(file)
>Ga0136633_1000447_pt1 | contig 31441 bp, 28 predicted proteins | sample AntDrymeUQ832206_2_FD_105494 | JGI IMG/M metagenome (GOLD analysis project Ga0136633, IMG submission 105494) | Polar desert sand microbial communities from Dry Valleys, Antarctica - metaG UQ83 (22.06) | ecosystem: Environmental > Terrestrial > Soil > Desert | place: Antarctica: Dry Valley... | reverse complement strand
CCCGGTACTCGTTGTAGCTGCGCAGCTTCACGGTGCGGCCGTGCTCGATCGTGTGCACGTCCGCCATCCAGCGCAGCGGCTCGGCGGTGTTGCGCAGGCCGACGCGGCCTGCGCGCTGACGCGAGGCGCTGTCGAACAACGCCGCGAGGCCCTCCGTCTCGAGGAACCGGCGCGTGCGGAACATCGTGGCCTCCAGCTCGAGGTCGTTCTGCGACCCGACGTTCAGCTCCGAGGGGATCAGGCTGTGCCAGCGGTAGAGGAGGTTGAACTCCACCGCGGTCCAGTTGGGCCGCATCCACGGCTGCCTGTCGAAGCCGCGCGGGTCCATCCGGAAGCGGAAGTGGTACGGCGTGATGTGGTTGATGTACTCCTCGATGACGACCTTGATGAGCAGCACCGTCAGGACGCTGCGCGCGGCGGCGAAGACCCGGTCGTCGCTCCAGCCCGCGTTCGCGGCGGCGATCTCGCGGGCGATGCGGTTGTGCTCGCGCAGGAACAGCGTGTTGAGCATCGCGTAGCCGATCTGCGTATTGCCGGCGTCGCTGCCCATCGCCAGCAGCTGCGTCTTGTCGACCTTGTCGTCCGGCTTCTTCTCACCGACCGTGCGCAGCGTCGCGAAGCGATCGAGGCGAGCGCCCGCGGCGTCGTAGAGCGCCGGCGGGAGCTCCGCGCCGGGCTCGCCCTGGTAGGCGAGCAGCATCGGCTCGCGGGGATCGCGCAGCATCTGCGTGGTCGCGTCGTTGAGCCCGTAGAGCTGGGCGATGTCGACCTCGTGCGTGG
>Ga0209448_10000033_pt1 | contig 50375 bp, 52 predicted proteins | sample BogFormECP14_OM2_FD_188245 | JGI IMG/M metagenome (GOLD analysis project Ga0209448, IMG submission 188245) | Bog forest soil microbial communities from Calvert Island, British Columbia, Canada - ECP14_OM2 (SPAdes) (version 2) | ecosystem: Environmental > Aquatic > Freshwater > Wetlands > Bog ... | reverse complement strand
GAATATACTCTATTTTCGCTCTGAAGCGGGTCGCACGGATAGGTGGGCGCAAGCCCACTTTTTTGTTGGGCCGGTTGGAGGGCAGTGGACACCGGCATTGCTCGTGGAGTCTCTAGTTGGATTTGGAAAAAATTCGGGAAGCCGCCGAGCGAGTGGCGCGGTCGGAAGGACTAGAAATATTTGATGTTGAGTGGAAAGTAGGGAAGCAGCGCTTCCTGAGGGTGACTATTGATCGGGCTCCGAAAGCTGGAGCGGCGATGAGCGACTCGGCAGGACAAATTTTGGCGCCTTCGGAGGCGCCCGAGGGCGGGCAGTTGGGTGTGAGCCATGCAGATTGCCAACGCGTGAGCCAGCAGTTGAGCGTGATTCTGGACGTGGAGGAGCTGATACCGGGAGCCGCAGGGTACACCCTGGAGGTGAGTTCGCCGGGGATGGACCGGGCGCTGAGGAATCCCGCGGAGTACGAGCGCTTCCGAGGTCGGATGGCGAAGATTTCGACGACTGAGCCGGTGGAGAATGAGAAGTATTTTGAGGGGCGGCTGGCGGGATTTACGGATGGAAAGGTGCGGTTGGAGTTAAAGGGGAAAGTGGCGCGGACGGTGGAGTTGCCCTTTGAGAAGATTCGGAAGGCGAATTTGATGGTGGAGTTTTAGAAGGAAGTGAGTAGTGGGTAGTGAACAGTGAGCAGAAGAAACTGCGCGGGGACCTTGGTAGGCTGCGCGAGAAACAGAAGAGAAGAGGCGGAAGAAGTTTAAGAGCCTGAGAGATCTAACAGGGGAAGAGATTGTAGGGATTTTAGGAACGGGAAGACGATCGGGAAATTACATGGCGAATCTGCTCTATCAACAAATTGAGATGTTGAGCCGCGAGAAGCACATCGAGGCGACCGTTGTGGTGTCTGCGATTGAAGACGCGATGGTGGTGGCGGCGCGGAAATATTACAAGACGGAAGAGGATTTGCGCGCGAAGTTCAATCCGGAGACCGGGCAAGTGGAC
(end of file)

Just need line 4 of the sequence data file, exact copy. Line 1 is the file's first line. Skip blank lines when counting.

GAATATACTCTATTTTCGCTCTGAAGCGGGTCGCACGGATAGGTGGGCGCAAGCCCACTTTTTTGTTGGGCCGGTTGGAGGGCAGTGGACACCGGCATTGCTCGTGGAGTCTCTAGTTGGATTTGGAAAAAATTCGGGAAGCCGCCGAGCGAGTGGCGCGGTCGGAAGGACTAGAAATATTTGATGTTGAGTGGAAAGTAGGGAAGCAGCGCTTCCTGAGGGTGACTATTGATCGGGCTCCGAAAGCTGGAGCGGCGATGAGCGACTCGGCAGGACAAATTTTGGCGCCTTCGGAGGCGCCCGAGGGCGGGCAGTTGGGTGTGAGCCATGCAGATTGCCAACGCGTGAGCCAGCAGTTGAGCGTGATTCTGGACGTGGAGGAGCTGATACCGGGAGCCGCAGGGTACACCCTGGAGGTGAGTTCGCCGGGGATGGACCGGGCGCTGAGGAATCCCGCGGAGTACGAGCGCTTCCGAGGTCGGATGGCGAAGATTTCGACGACTGAGCCGGTGGAGAATGAGAAGTATTTTGAGGGGCGGCTGGCGGGATTTACGGATGGAAAGGTGCGGTTGGAGTTAAAGGGGAAAGTGGCGCGGACGGTGGAGTTGCCCTTTGAGAAGATTCGGAAGGCGAATTTGATGGTGGAGTTTTAGAAGGAAGTGAGTAGTGGGTAGTGAACAGTGAGCAGAAGAAACTGCGCGGGGACCTTGGTAGGCTGCGCGAGAAACAGAAGAGAAGAGGCGGAAGAAGTTTAAGAGCCTGAGAGATCTAACAGGGGAAGAGATTGTAGGGATTTTAGGAACGGGAAGACGATCGGGAAATTACATGGCGAATCTGCTCTATCAACAAATTGAGATGTTGAGCCGCGAGAAGCACATCGAGGCGACCGTTGTGGTGTCTGCGATTGAAGACGCGATGGTGGTGGCGGCGCGGAAATATTACAAGACGGAAGAGGATTTGCGCGCGAAGTTCAATCCGGAGACCGGGCAAGTGGAC